Statement by H.E. Mr. Yukio Takasu
Permanent Representative of Japan to the United Nations

At the 24th informal meeting of the plenary on the intergovernmental negotiations
on the question of equitable representation on
and increase in the membership of the Security Council
and other matters related to the Council:

The Second Round: Exchange III
22 June 2009, New York

Mr. Chairman,

Thank you for convening today's meeting. I am confident that, as we complete the second round with today's meeting, we will be able to achieve a good basis for determining the most viable reform options in the third round. We continue to pledge our full support to your work.

I will address today's agenda, namely, the issues of the veto, working methods and the relationship between the Security Council and the General Assembly. I will also briefly touch upon how we should proceed in the next stage.

In the course of the second round of negotiations, it has become clear once again that an overwhelming number of countries believe, like Japan, that expansion of both categories of membership, permanent and non-permanent, is essential in order to make the Council more representative and legitimate, and to reflect the realities of today's world. Among those representatives of Member States who supported the expansion of both categories, many, including those of African countries, CARICOM States and Pacific Small Island and Developing States, affirmed their position that, so long as the veto has not been abolished, it should be granted to all new permanent members.

Japan fully appreciates such a position as a matter of principle. At the same time, we recognize that not a few Member States strongly believe that the use of the veto should be discouraged and therefore oppose extending the right of veto to new permanent members. It is also important to bear in mind the stringent requirement of ratification of amendments to the Charter by all of the P5. Therefore, in order to achieve viable reform, we need to seek a solution aimed at discouraging the use of the veto rather than expanding it.

For that reason, we believe that the solution that the veto should be given to new permanent members, but accompanied by their commitment not to use it pending a future review, is the most realistic way forward. Once all other parts of a reform package that is likely to garner the broadest possible political agreement emerge, the issue of the veto should not be allowed to stop the process of Security Council reform.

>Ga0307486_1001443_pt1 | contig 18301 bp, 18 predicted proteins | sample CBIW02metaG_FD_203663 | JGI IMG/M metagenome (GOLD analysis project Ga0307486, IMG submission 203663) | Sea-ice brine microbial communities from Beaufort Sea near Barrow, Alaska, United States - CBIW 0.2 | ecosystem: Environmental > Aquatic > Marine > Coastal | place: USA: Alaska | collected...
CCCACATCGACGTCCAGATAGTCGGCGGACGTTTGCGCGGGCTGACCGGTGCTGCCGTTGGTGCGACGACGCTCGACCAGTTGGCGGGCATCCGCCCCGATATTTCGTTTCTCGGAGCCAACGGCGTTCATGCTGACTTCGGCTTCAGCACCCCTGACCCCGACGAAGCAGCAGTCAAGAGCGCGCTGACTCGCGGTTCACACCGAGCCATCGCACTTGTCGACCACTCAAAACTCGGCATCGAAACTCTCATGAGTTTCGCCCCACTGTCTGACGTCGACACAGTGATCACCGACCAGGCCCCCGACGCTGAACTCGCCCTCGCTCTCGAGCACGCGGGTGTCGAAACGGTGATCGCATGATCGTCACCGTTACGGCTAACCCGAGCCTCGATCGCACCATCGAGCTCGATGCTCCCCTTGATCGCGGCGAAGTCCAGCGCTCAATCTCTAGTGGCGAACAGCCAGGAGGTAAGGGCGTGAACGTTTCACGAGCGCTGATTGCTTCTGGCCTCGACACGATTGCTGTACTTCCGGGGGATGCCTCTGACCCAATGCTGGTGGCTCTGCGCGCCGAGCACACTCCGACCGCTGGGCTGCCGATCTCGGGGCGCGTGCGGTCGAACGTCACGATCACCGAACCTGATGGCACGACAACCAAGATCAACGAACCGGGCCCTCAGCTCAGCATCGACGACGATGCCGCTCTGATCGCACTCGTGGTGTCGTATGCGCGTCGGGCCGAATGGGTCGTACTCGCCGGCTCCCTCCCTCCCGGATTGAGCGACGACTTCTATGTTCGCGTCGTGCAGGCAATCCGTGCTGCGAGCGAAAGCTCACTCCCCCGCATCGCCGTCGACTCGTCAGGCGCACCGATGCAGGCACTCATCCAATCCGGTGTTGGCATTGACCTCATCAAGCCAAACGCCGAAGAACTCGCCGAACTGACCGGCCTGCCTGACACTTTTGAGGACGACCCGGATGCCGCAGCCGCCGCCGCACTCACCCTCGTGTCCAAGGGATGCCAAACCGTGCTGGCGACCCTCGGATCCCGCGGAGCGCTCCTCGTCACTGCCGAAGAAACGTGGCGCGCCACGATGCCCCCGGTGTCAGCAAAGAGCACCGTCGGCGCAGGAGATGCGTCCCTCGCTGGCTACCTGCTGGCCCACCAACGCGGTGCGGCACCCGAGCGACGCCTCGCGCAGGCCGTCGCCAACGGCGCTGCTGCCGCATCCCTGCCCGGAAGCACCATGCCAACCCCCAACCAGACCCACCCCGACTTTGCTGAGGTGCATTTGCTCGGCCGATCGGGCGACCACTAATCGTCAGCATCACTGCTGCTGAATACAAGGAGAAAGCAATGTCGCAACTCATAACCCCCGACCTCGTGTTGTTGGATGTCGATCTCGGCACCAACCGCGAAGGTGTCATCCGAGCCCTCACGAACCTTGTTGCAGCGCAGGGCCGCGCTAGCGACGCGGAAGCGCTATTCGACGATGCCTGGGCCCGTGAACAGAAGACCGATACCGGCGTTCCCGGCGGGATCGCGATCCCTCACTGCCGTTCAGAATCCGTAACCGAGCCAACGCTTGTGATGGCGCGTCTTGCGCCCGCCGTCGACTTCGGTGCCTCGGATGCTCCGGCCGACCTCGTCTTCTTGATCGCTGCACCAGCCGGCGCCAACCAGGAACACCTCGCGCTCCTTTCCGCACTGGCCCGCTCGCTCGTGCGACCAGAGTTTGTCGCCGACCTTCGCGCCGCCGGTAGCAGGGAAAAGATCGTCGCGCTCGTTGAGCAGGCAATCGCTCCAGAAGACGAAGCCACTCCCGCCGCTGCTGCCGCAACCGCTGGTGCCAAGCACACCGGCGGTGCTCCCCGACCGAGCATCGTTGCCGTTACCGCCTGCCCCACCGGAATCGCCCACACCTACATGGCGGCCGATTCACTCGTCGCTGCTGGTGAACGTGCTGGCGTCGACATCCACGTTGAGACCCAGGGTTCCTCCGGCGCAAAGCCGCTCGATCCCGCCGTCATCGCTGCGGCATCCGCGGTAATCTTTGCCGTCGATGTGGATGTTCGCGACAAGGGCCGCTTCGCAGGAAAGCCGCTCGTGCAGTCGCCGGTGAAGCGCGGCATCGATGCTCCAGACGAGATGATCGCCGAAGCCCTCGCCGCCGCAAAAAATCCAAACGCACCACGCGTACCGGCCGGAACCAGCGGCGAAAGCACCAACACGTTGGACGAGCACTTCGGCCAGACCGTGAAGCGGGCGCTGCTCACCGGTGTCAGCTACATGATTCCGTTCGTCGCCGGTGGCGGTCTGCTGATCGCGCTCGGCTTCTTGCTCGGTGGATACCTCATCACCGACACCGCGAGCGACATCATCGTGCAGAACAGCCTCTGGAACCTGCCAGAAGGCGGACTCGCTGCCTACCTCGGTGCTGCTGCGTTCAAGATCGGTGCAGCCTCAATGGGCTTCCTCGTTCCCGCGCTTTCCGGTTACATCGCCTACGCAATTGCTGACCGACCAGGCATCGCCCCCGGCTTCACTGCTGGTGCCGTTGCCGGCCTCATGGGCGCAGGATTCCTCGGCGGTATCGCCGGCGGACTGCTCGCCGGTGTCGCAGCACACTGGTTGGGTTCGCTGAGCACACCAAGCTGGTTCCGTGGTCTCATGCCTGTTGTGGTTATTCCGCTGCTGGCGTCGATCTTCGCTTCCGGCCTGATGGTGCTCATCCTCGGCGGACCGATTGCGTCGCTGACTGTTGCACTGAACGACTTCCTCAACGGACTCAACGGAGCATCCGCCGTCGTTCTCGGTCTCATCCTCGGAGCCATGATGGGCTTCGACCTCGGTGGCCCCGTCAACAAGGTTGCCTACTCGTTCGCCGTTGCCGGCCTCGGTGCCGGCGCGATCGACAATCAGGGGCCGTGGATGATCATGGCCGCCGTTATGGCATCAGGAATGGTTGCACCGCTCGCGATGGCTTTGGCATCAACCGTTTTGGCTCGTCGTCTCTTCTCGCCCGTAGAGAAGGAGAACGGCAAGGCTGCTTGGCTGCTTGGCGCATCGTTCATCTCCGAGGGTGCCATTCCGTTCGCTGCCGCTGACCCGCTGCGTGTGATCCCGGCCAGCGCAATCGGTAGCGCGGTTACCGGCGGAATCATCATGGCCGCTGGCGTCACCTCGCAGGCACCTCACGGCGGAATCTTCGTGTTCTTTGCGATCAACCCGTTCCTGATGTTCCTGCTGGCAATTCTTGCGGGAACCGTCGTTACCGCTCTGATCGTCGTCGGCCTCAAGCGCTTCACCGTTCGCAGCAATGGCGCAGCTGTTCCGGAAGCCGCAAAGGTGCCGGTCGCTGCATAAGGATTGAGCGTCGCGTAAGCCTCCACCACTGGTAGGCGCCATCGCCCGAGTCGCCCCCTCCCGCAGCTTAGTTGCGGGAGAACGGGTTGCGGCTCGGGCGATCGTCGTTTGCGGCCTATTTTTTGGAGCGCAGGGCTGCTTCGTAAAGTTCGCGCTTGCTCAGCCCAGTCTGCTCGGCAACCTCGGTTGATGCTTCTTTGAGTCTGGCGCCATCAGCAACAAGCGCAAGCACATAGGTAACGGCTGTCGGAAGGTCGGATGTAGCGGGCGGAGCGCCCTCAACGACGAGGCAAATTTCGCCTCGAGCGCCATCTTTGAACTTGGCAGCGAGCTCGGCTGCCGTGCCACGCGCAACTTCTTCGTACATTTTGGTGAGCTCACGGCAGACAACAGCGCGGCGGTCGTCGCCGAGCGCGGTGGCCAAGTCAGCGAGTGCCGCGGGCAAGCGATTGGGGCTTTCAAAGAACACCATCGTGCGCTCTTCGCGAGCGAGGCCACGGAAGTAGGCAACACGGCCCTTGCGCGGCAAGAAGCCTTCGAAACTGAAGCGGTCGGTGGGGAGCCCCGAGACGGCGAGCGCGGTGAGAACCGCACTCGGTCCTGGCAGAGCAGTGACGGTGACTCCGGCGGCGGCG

For the sake of equity between the P5 and new permanent members that commit to not exercising the veto by this formula, it would represent substantial progress if the P5 countries could implement measures to enhance accountability and transparency in respect of the use of the veto, such as providing an explanation when they exercise the veto or making a pledge to exercise this right with restraint. We consider that the issue of the use of the veto should be considered through improvement in the Council's working methods as well.

Mr. Chairman,

Whatever the scope of enlargement of the reformed Council may ultimately be, the Council membership will still constitute only a fraction of the entire UN membership. It is therefore essential that the Council continue to make its decision-making process transparent and accountable to all Member States in order to gain their support and understanding. The 2005 World Summit Outcome document (A/RES/60/1) stipulated this as one of the main objectives of Council reform.

It is also essential to provide assurances to all Member States that the Security Council is deliberating and acting on behalf of all of them. Only in this way will the entire membership be convinced that decisions of the Council are outcomes that fully reflect the diverse positions, perspectives and concerns of the entire membership, and thus that they should continue to accept its decisions as carrying full legitimacy, in accordance with Article 25 of the Charter.